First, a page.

Use experts French proceedings

17 November 2006

Christian Curtil

The French courts make wide use of expert’s reports as a form of evidence. This is true across all areas of litigation including commercial and civil, defence of corporate crimes and administrative law.

All the French procedural codes anticipate that experts might need to give oral testimony in court. This could either be after submission of a written expert’s report or stand-alone testimony. However, except in criminal cases, it is very rare for experts to give oral testimony in court. In general, judges rely on written evidence and consider oral testimony to be redundant.

Expert evidence can be requested by either party or ordered directly by the judge when a technical question arises. It is up to the judge to designate an expert who he deems competent. A judge will usually select a name from a list of individuals that have been appointed by the various Courts of Appeal because of their renowned independence and expertise. The courts have created lists of experts in a wide range of medical categories, in addition to other professional disciplines such as architecture, interpreting, accountancy and engineering.

The job of the expert is to carry out his assigned task in writing within a set time frame and in accordance with the rules of procedure. This means that all documents used by the expert in creating his report must be given to all parties or to their lawyers. The parties and their lawyers will also be invited to attend any hearings or recording sessions. Furthermore, once the expert has completed his task, he will usually write a provisional report which is then sent out to the parties for comment. The final report will therefore contain the expert’s opinion, as amended in the light of any legal or factual comments which have been made.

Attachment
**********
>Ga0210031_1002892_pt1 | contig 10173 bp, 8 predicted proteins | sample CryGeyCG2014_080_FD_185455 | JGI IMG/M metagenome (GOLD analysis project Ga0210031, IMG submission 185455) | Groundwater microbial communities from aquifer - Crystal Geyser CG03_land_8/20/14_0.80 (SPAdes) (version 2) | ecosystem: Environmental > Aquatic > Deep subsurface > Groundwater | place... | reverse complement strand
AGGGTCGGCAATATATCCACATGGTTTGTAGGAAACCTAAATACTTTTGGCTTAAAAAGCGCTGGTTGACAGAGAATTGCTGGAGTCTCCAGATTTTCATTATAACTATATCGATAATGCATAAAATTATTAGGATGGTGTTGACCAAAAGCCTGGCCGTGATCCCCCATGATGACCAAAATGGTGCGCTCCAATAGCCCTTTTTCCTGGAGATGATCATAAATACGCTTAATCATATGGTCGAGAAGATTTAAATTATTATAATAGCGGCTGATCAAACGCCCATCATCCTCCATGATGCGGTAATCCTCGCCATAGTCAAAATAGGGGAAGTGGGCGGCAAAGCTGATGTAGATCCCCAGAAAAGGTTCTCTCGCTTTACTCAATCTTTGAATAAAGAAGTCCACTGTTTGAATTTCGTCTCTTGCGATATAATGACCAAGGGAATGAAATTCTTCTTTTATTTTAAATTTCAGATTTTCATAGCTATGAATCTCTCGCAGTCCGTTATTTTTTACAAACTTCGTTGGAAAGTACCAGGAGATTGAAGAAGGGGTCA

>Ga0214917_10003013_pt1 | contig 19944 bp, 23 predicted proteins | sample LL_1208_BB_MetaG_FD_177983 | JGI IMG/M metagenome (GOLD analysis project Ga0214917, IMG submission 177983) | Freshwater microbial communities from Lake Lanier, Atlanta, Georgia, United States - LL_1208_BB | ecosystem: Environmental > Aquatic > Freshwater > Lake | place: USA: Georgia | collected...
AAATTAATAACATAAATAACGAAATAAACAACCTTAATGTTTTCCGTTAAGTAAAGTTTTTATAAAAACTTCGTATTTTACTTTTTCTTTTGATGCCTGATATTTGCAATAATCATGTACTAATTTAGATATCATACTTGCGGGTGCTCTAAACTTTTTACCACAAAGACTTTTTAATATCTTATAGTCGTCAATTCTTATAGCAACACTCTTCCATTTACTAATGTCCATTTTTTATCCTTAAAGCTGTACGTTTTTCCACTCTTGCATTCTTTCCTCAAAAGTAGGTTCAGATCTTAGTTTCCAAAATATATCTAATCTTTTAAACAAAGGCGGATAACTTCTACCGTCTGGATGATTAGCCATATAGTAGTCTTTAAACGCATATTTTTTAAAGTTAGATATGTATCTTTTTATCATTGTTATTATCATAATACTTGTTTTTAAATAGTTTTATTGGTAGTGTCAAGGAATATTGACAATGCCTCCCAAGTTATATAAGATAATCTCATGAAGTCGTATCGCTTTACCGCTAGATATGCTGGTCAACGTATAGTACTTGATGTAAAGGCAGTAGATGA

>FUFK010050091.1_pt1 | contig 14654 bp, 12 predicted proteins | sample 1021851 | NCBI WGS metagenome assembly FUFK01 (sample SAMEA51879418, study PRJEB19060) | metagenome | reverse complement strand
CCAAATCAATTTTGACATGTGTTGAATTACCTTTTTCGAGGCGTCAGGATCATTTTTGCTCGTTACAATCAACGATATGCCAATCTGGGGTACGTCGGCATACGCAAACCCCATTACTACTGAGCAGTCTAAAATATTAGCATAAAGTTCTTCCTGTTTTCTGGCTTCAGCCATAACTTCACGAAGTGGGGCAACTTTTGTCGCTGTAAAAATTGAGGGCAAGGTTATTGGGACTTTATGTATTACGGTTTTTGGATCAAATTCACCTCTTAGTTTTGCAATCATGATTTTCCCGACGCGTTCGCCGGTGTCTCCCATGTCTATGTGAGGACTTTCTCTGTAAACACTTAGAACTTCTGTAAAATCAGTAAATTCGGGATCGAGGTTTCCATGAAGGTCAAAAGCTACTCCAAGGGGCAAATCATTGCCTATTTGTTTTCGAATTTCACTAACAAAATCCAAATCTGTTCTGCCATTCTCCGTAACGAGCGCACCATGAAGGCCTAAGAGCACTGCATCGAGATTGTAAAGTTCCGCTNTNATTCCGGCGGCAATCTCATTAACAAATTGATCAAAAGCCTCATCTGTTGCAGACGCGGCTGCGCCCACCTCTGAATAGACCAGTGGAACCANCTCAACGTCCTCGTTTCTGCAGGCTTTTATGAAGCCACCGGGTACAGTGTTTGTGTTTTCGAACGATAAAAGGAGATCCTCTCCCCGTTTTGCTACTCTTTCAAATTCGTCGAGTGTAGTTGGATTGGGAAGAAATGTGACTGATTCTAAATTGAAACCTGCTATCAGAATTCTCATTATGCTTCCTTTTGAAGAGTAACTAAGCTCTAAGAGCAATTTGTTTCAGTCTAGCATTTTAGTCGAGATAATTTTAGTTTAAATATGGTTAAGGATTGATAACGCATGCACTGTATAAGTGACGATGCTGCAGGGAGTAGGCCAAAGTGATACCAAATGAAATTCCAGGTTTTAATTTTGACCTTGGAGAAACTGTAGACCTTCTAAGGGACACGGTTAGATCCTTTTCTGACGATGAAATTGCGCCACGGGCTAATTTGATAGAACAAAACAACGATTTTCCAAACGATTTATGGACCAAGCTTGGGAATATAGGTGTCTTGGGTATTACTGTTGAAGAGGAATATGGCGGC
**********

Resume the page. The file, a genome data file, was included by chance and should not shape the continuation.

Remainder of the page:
In addition to any judge-appointed expert, parties may sometimes wish to use a “private document” as a piece of evidence. Even testimony written by a judicial expert who was not appointed by the judge will be considered a “private document.” This kind of testimony is considered private because, as it was not drafted in accordance with procedural rules, it may not be impartial. Recent case law indicates that any such evidence that is lawfully obtained will be admissible, provided it can be discussed in court in a manner that enables the parties to adduce other conflicting documents.

The main difference between a private expert’s report and a report drafted by a judge-appointed expert is that a private expert’s report may be contested by other evidence, whereas a judge-appointed expert’s report is considered to be conclusive.
Where expert reports contradict each other, a second expert’s report may be requested. However, both reports will have the same legal value. Judges are not bound by expert opinion or, indeed, by any kind of testimony. Therefore, in the end, it is the judge who decides the matter as it is presented to the court.